Luis Francisco Sucre, Minister of Health, pointed out in a press release that every year about half a million women in the world are diagnosed with breast cancer and at least a third of these die from this disease, being the second cause of death in the Americas region.
Between 2019 and 2020, more than 1,700 new cases of breast cancer were registered in Panama, very significant figures that account for the magnitude of the problem. In this sense, Sucre explained that a multidisciplinary communication system is important for the early detection of cancer and thus prevent the evolution of the disease.
In addition, he highlighted that since 2021 an emergency palliative care program has been installed in the Metropolitan Health region, the Ngäbe Buglé region and the province of Colón, and that around 4,073 patients have been treated with this program.
what it takes
According to the Breast Cancer Revealed focus group, an initiative that worked with multidisciplinary teams from all over Latin America to identify the main challenges and opportunities for cancer patients, it found that:
1. Although some countries have developed programs, most are implemented in certain institutions, with a focus on prevention or detection, and are implemented or reinforced in short periods of time, for example, in October as it is awareness month.
In this sense, Dr. Campos emphasized that not only in October should awareness be raised about breast cancer, since this disease is diagnosed every day.
2. Regarding detection in primary medical care, he explains that it is necessary to increase the training and capacity of the teams at that level. It is vital to strengthen institutions with more equipment, resources, supplies and personnel to provide adequate care, especially at the first level of care and in rural areas.
2. In the countries of the region, more tools are needed for, for example, the implementation of mammograms, ultrasounds, and biopsies.
3. Local policies must be established that allow access at the public level and promote early diagnosis through programs that facilitate mammography as a fundamental test, from the age of 45, and leave self-examination as another method of breast exploration. preventive.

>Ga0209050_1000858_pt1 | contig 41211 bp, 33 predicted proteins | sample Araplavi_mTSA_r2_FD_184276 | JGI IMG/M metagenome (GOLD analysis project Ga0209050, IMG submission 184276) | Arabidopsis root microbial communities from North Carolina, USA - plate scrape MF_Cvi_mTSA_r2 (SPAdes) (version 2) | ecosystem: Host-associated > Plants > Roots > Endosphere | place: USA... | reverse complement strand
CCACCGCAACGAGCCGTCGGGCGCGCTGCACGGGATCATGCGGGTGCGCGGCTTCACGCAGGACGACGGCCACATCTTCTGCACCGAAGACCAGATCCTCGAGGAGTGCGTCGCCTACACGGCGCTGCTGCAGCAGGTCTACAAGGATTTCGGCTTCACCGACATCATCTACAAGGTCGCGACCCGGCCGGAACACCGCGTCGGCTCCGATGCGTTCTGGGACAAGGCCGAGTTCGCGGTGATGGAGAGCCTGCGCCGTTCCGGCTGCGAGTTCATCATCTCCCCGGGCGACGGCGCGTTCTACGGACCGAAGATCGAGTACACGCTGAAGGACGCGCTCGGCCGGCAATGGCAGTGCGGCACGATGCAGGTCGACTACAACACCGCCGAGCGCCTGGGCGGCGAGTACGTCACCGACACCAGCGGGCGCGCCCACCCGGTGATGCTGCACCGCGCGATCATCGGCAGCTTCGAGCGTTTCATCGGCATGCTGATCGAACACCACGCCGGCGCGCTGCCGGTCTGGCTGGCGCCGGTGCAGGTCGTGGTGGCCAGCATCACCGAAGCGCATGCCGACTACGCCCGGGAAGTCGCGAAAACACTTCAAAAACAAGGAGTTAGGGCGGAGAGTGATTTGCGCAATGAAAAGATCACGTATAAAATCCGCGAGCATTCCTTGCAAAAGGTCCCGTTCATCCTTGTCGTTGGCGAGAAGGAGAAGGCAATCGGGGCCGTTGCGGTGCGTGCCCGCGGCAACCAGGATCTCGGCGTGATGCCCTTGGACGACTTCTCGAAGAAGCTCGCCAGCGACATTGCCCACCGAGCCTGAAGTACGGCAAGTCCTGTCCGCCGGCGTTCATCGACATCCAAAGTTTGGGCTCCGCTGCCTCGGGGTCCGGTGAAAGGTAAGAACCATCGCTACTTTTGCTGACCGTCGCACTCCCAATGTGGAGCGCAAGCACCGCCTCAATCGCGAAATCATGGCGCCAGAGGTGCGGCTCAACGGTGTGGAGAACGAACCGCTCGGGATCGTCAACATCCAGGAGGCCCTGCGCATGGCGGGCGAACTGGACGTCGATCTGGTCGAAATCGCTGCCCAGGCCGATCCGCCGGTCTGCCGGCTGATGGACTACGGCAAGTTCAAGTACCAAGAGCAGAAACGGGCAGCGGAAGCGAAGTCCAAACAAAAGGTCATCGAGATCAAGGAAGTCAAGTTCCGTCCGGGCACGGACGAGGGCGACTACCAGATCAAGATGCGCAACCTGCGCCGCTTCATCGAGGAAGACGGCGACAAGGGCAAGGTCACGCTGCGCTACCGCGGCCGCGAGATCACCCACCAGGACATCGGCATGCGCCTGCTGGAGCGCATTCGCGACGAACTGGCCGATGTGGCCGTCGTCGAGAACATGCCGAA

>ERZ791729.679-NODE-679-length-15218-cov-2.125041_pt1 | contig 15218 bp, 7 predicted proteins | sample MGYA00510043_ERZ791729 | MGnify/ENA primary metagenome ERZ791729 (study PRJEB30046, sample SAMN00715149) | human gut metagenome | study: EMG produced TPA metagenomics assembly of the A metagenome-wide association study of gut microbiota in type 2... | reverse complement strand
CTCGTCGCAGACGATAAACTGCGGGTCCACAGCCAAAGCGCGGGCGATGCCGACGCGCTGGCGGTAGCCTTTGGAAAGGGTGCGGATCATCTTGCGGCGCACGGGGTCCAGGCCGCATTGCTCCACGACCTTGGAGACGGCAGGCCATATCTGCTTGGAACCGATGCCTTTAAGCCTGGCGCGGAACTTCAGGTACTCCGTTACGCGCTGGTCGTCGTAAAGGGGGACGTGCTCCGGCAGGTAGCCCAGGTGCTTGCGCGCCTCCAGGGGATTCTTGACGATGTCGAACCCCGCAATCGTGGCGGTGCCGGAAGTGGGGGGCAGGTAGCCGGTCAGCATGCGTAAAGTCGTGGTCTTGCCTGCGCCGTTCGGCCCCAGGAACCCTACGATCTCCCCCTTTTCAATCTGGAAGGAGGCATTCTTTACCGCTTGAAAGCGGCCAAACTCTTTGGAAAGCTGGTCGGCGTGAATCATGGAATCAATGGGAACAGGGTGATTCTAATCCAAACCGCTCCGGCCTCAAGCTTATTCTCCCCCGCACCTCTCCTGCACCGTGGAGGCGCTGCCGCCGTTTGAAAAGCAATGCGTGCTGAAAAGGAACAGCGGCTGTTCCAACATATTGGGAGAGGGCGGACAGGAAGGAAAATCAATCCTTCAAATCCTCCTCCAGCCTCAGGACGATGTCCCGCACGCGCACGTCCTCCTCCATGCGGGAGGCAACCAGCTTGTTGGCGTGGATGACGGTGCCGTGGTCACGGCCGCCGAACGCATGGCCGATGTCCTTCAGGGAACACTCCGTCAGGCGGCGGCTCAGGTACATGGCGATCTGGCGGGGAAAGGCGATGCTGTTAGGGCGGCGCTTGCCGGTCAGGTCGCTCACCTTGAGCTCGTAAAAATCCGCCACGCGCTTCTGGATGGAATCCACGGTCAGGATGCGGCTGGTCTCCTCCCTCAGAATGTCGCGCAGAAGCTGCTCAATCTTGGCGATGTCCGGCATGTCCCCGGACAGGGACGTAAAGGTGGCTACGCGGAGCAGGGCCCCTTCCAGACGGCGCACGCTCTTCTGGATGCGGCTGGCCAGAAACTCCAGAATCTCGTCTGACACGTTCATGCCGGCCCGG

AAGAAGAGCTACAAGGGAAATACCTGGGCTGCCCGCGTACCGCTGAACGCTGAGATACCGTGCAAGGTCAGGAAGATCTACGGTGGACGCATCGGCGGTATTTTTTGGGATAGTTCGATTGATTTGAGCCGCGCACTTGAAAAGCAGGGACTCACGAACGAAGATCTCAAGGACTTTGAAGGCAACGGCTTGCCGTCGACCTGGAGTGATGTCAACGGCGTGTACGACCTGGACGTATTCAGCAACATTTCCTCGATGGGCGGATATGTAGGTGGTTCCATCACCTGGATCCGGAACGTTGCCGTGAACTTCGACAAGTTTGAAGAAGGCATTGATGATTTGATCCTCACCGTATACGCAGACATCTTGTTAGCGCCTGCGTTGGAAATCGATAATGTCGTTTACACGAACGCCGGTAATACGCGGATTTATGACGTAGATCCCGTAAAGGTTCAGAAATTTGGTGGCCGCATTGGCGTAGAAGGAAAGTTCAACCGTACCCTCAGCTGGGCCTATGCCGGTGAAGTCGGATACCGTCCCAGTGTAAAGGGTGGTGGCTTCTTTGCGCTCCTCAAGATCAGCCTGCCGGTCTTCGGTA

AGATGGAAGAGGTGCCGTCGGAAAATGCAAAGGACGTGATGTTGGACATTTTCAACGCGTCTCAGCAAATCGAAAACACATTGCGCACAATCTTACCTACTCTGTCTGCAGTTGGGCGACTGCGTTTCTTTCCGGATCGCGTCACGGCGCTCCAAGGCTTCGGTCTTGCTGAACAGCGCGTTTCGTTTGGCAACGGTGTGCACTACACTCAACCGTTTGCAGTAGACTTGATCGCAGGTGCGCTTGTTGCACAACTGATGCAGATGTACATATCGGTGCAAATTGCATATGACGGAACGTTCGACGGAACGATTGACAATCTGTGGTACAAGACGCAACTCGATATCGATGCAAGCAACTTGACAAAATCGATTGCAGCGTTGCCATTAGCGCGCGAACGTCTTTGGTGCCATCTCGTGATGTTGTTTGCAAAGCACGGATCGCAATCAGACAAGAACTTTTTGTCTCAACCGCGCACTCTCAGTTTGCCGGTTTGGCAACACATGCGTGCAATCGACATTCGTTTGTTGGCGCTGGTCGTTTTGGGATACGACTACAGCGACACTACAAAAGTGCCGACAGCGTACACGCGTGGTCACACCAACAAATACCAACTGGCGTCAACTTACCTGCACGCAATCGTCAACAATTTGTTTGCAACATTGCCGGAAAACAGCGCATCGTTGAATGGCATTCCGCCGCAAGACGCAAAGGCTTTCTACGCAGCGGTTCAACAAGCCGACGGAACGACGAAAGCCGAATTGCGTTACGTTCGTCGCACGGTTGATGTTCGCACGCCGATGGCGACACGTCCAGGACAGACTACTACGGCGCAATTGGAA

4. There is a small number of oncologists, who care for patients with different types of cancer. It also highlights that they are mostly found in national or reference health centers and this affects access to treatment.
5. Although there are therapies for hormone receptor positive, HER2 positive and triple negative, some countries do not have access to all therapies.
6. Programs must be generated that contribute to the objective of controlling the disease, providing emotional or psychological support and rehabilitation, as a complementary aid to the disease process.
In this regard, Héctor Tapia, interventional radiologist, explained that all countries in the region must have different health ecosystems; however, it is vital that breast cancer early detection plans be promoted within each one, starting with education about the disease that, despite multiple campaigns, is still largely unknown; but it is also of utmost importance that the medical tools and studies available are accessible to the entire population and thereby contribute to better and longer life prognosis.
“Early diagnosis allows for better health outcomes. A timely mammogram can save your life,” Minister Sucre stressed in the statement.